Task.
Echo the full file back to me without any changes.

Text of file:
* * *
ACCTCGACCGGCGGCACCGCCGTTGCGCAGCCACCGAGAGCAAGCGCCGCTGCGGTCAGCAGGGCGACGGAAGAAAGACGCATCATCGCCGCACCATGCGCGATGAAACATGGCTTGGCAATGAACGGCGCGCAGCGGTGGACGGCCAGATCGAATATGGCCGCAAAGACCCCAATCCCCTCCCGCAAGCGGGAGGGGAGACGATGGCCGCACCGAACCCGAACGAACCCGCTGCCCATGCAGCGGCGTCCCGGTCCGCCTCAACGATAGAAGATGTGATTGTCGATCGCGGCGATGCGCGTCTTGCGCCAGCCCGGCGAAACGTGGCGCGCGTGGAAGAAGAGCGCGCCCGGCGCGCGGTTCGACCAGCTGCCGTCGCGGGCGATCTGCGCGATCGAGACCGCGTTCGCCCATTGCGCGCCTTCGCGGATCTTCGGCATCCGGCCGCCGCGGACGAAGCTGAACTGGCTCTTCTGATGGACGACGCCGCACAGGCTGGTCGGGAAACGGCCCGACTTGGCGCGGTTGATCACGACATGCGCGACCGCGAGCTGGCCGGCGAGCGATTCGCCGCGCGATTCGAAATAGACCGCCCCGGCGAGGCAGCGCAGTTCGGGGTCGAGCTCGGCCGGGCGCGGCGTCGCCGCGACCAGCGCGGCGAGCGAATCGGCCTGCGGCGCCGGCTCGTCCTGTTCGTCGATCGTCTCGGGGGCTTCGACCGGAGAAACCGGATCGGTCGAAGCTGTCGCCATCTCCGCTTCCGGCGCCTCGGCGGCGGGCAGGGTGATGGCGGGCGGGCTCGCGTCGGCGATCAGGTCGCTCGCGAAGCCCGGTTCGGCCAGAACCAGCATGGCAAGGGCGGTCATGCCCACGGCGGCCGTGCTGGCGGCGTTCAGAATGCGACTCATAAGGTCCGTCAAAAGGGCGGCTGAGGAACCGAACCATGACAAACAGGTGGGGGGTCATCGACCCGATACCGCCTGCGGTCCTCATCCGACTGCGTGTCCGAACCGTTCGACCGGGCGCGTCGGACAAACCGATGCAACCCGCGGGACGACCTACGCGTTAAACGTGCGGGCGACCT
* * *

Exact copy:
ACCTCGACCGGCGGCACCGCCGTTGCGCAGCCACCGAGAGCAAGCGCCGCTGCGGTCAGCAGGGCGACGGAAGAAAGACGCATCATCGCCGCACCATGCGCGATGAAACATGGCTTGGCAATGAACGGCGCGCAGCGGTGGACGGCCAGATCGAATATGGCCGCAAAGACCCCAATCCCCTCCCGCAAGCGGGAGGGGAGACGATGGCCGCACCGAACCCGAACGAACCCGCTGCCCATGCAGCGGCGTCCCGGTCCGCCTCAACGATAGAAGATGTGATTGTCGATCGCGGCGATGCGCGTCTTGCGCCAGCCCGGCGAAACGTGGCGCGCGTGGAAGAAGAGCGCGCCCGGCGCGCGGTTCGACCAGCTGCCGTCGCGGGCGATCTGCGCGATCGAGACCGCGTTCGCCCATTGCGCGCCTTCGCGGATCTTCGGCATCCGGCCGCCGCGGACGAAGCTGAACTGGCTCTTCTGATGGACGACGCCGCACAGGCTGGTCGGGAAACGGCCCGACTTGGCGCGGTTGATCACGACATGCGCGACCGCGAGCTGGCCGGCGAGCGATTCGCCGCGCGATTCGAAATAGACCGCCCCGGCGAGGCAGCGCAGTTCGGGGTCGAGCTCGGCCGGGCGCGGCGTCGCCGCGACCAGCGCGGCGAGCGAATCGGCCTGCGGCGCCGGCTCGTCCTGTTCGTCGATCGTCTCGGGGGCTTCGACCGGAGAAACCGGATCGGTCGAAGCTGTCGCCATCTCCGCTTCCGGCGCCTCGGCGGCGGGCAGGGTGATGGCGGGCGGGCTCGCGTCGGCGATCAGGTCGCTCGCGAAGCCCGGTTCGGCCAGAACCAGCATGGCAAGGGCGGTCATGCCCACGGCGGCCGTGCTGGCGGCGTTCAGAATGCGACTCATAAGGTCCGTCAAAAGGGCGGCTGAGGAACCGAACCATGACAAACAGGTGGGGGGTCATCGACCCGATACCGCCTGCGGTCCTCATCCGACTGCGTGTCCGAACCGTTCGACCGGGCGCGTCGGACAAACCGATGCAACCCGCGGGACGACCTACGCGTTAAACGTGCGGGCGACCT